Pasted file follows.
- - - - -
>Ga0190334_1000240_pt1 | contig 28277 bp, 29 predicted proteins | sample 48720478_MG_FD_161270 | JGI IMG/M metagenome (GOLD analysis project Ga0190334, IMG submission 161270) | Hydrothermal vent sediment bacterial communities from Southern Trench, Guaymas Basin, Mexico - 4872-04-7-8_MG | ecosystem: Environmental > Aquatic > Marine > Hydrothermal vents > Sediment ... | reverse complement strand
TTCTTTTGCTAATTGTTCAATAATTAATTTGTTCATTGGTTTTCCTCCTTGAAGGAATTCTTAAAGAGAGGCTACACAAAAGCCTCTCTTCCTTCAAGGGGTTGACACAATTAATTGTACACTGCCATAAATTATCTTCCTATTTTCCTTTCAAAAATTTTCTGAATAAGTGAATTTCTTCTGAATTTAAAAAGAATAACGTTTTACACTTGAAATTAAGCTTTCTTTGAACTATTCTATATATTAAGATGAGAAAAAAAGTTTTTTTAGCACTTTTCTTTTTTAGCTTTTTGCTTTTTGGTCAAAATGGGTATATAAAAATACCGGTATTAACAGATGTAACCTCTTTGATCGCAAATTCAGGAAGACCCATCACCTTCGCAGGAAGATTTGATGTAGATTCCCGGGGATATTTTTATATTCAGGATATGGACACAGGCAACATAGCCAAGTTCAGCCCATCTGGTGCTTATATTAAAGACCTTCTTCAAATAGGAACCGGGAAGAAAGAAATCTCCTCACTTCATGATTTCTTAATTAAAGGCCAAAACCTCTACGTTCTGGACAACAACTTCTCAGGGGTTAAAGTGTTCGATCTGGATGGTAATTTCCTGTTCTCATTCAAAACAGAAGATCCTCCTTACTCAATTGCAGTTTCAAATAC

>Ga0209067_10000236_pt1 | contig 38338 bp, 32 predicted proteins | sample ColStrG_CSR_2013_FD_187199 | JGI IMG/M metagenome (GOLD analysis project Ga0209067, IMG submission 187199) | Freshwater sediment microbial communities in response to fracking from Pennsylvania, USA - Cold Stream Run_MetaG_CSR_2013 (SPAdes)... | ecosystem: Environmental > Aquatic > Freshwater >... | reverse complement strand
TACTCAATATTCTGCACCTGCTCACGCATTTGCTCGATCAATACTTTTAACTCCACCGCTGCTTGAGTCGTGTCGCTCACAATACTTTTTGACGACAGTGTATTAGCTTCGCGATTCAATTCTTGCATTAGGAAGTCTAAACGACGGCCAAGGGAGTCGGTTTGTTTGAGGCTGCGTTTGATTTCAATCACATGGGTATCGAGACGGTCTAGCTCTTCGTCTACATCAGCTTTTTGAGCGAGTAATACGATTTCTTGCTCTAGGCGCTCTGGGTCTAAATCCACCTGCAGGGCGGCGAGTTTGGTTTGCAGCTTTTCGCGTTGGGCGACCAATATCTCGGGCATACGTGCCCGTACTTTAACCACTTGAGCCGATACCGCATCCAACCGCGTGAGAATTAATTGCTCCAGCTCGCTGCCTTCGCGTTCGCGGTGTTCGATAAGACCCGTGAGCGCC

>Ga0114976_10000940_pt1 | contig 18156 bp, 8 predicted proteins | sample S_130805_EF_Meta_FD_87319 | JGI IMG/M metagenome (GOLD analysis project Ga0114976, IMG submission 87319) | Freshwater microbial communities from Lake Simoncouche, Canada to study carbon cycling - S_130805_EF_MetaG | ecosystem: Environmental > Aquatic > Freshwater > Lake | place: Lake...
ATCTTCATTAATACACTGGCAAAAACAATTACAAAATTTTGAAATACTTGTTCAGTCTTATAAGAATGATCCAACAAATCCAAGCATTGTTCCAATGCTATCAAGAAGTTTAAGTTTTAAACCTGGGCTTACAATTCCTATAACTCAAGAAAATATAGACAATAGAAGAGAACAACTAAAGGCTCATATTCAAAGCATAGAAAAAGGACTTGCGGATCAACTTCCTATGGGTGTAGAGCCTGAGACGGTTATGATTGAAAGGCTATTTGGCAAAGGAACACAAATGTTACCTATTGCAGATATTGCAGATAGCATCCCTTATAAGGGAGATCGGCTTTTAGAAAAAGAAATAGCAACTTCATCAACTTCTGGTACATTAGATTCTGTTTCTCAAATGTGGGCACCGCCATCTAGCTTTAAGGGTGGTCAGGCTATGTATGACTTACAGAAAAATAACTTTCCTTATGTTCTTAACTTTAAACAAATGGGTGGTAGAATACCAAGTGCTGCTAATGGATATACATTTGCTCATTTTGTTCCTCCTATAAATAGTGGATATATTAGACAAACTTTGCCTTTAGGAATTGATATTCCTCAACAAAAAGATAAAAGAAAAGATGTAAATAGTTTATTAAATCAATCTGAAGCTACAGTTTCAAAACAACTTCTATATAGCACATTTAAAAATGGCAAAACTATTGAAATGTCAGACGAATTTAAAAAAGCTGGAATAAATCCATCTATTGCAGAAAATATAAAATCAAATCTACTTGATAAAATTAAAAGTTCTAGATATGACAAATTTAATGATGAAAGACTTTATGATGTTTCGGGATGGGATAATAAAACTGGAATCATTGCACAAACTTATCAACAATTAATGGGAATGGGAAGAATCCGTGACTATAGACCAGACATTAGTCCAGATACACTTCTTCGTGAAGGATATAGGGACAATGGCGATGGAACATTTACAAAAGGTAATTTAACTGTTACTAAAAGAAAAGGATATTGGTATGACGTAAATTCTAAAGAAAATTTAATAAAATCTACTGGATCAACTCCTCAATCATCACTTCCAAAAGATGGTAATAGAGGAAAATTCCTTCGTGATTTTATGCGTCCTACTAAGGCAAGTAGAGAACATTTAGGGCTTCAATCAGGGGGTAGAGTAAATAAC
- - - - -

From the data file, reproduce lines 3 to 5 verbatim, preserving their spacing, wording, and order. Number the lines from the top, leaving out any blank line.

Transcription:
>Ga0209067_10000236_pt1 | contig 38338 bp, 32 predicted proteins | sample ColStrG_CSR_2013_FD_187199 | JGI IMG/M metagenome (GOLD analysis project Ga0209067, IMG submission 187199) | Freshwater sediment microbial communities in response to fracking from Pennsylvania, USA - Cold Stream Run_MetaG_CSR_2013 (SPAdes)... | ecosystem: Environmental > Aquatic > Freshwater >... | reverse complement strand
TACTCAATATTCTGCACCTGCTCACGCATTTGCTCGATCAATACTTTTAACTCCACCGCTGCTTGAGTCGTGTCGCTCACAATACTTTTTGACGACAGTGTATTAGCTTCGCGATTCAATTCTTGCATTAGGAAGTCTAAACGACGGCCAAGGGAGTCGGTTTGTTTGAGGCTGCGTTTGATTTCAATCACATGGGTATCGAGACGGTCTAGCTCTTCGTCTACATCAGCTTTTTGAGCGAGTAATACGATTTCTTGCTCTAGGCGCTCTGGGTCTAAATCCACCTGCAGGGCGGCGAGTTTGGTTTGCAGCTTTTCGCGTTGGGCGACCAATATCTCGGGCATACGTGCCCGTACTTTAACCACTTGAGCCGATACCGCATCCAACCGCGTGAGAATTAATTGCTCCAGCTCGCTGCCTTCGCGTTCGCGGTGTTCGATAAGACCCGTGAGCGCC

>Ga0114976_10000940_pt1 | contig 18156 bp, 8 predicted proteins | sample S_130805_EF_Meta_FD_87319 | JGI IMG/M metagenome (GOLD analysis project Ga0114976, IMG submission 87319) | Freshwater microbial communities from Lake Simoncouche, Canada to study carbon cycling - S_130805_EF_MetaG | ecosystem: Environmental > Aquatic > Freshwater > Lake | place: Lake...